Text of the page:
Type 2 diabetes in men: How YOUR partner’s health could increase risk

However, now experts have revealed how family members can also affect risk.

A study has found in people aged 50 or over, having an obese wife substantially increases a man’s risk of developing type 2 diabetes.

It was the first study to investigate the sex-specific effect of spousal obesity on diabetes risk.

Experts said obesity, or type 2 diabetes in one partner cold lead to type 2 diabetes in the other, due to shared behaviour in couples - such as poor eating habits and little physical activity.

People who are obese, or have a family history of type 2 diabetes are already known to have a much higher risk of type 2 diabetes.

Dr Emily Burns, Head of Research Communications at Diabetes UK, said: “This interesting study raises questions about how our partners’ health and lifestyle might influence our own, but there is more work to be done.

“It’s important that we take steps to manage our own individual risk of type 2 diabetes, and support and encourage our loved ones to do the same.

“We recommend maintaining a healthy weight through eating a balanced diet and taking regular physical activity to reduce your risk of type 2 diabetes.

Adam Hulman from Aarhus University in Denmark and colleagues looked at the link of spousal diabetes and obesity with the risk of developing  type 2 diabetes in 3,650 men and 3,478 women - aged 50 or older - from a study of people living in England.

Participants were interviewed every 2.5 years during 1998 to 2015, and incidence of type 2 diabetes was identified from self-reports or clinical examination.

The results were adjusted for potential factors that might contribute to the risk of developing type 2 diabetes such as age, ethnicity, socioeconomic status, and an individual’s own obesity level.

Over the follow-up of 11.5 years, the new case rate for type 2 diabetes was 12.6 per 1,000 people per year among men and 8.6 among women.


The researchers found no statistically significant indication overall that having a spouse with diabetes increases diabetes risk.

However, further analysis showed that men with an obese wife were significantly more likely to develop type 2 diabetes during follow-up.

Per 5 kg/m2 higher BMI in his wife, the husband’s type 2 diabetes risk was 21 per cent higher, when accounting for the man’s own BMI. 

Conversely, women with an obese husband had no additional risk beyond that of their own obesity level.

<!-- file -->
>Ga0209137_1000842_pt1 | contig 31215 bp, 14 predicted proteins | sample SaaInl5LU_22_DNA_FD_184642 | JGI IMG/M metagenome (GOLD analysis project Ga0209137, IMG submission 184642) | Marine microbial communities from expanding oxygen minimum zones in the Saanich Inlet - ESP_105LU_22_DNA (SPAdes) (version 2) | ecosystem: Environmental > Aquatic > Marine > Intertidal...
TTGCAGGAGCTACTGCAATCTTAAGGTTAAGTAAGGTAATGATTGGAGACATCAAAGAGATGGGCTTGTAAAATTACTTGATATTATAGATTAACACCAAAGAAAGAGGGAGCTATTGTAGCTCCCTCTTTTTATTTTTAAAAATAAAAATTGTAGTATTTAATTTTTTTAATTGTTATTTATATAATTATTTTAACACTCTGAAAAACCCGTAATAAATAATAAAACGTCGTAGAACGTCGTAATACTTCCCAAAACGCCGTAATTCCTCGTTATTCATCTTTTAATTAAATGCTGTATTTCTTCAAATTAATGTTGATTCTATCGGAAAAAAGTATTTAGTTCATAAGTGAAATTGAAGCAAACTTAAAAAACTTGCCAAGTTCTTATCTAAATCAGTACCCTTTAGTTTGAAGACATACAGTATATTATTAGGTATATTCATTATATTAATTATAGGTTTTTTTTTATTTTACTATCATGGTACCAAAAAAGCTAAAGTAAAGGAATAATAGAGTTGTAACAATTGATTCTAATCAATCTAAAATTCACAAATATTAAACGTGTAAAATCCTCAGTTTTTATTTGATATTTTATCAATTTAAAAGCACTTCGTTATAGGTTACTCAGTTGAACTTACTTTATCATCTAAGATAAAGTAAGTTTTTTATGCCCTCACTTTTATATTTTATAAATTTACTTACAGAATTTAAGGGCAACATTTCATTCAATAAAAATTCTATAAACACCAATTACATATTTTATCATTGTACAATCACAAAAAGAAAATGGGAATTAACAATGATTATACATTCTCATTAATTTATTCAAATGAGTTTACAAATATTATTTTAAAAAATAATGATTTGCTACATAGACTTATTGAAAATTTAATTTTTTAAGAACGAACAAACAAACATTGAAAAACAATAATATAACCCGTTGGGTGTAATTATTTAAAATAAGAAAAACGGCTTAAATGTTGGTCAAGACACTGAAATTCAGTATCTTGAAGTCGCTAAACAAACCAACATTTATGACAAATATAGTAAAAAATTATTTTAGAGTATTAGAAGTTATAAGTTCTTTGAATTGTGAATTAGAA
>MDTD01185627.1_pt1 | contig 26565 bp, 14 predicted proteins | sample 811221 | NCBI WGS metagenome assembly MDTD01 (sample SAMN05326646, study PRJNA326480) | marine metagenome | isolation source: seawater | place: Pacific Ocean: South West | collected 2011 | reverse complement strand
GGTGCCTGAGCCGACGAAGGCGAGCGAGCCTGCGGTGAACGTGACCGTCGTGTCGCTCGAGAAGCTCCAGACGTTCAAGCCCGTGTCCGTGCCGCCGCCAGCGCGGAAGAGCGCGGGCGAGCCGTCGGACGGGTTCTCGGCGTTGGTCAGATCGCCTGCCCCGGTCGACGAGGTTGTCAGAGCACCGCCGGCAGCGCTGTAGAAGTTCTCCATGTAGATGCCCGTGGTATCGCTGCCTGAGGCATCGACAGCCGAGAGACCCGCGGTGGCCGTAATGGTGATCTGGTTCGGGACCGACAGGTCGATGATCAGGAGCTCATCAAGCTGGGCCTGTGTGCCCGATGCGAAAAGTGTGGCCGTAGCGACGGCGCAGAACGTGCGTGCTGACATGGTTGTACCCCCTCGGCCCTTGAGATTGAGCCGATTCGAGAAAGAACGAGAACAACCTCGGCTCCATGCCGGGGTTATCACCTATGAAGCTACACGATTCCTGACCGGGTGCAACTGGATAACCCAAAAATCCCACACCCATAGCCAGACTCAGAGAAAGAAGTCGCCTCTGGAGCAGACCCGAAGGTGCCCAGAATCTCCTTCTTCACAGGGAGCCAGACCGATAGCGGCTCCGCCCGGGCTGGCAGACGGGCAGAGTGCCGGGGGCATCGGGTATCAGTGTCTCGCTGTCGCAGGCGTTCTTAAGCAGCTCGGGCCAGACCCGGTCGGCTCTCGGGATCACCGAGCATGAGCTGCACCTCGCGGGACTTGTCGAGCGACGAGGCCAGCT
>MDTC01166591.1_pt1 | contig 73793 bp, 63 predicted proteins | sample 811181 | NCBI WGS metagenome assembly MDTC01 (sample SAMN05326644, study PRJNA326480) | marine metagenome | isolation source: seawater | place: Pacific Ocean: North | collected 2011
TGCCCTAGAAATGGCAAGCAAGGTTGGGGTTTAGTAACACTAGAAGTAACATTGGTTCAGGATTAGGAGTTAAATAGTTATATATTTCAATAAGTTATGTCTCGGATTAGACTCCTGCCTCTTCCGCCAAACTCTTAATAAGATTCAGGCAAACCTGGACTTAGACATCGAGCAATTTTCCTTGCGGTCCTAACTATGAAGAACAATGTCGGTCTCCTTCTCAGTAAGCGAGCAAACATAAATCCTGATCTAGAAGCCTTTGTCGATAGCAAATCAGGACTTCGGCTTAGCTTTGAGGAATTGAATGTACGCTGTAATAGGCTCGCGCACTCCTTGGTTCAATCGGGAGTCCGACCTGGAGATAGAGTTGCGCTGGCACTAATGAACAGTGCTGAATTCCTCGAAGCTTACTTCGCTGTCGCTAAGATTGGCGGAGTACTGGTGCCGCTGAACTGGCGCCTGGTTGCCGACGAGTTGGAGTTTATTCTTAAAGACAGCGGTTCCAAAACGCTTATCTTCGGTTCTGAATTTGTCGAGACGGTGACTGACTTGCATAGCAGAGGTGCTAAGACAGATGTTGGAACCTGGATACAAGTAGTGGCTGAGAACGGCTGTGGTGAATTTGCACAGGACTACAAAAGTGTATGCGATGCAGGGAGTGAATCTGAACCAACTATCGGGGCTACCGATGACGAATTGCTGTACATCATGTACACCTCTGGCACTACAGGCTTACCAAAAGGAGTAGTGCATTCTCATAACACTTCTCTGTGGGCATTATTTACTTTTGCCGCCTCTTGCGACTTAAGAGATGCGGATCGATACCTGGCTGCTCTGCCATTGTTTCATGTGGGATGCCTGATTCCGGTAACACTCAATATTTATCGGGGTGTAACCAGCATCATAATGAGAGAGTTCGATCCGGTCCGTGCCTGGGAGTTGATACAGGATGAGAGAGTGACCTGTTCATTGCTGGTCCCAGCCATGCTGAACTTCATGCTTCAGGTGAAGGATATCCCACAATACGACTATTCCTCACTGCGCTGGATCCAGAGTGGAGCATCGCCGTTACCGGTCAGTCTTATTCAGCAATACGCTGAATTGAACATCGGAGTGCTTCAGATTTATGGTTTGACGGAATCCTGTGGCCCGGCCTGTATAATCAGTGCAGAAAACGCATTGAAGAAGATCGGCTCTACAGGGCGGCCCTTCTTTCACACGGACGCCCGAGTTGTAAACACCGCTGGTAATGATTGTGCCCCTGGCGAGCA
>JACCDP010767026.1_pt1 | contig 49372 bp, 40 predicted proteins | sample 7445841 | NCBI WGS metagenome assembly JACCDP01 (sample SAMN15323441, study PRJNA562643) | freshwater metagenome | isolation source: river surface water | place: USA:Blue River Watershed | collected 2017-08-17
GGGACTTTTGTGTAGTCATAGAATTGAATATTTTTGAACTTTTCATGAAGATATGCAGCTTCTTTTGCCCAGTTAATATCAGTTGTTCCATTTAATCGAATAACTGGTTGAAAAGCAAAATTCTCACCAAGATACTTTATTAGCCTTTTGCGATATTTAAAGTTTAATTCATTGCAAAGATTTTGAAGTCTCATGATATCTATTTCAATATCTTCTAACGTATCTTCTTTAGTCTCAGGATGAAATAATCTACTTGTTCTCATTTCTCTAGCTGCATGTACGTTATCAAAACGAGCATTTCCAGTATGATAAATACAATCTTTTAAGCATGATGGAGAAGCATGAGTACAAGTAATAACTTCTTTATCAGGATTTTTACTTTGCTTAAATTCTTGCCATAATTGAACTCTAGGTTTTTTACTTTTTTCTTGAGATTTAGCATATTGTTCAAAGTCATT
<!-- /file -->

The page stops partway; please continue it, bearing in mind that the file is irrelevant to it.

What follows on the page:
In a further study, the research team examined whether the development of obesity with age was different for people with and without a spouse with type 2 diabetes in 7,187 men and women.

The analysis was restricted to opposite-sex couples.


Researchers said practically everyone gets fatter up to age 70, but results showed that in people over 55, individuals living with a spouse with T2D had much higher levels of obesity compared to those with no spousal diabetes.

The authors of the study said: “This is the first study investigating the sex-specific effect of spousal obesity on diabetes risk.

“Having an obese wife increases a man's risk of diabetes over and above the effect of his own obesity level, while among women, having an obese husband gives no additional diabetes risk beyond that of her own obesity level.

“Our results indicate that on finding obesity in a person, screening of their spouse for diabetes may be justified.”

They add: “Recognising shared risk between spouses may improve diabetes detection and motivate couples to increase collaborative efforts to eat more healthily and boost their activity levels.

“Obesity or type 2 diabetes in one spouse may serve as a prompt for diabetes screening and regular weight checks in the other. In particular, men whose wives are obese may benefit from being followed more closely.”

Dr Emily Burns added: “If you are concerned about your risk, speak to a healthcare professional and visit diabetes.org.uk/knowyourrisk.”

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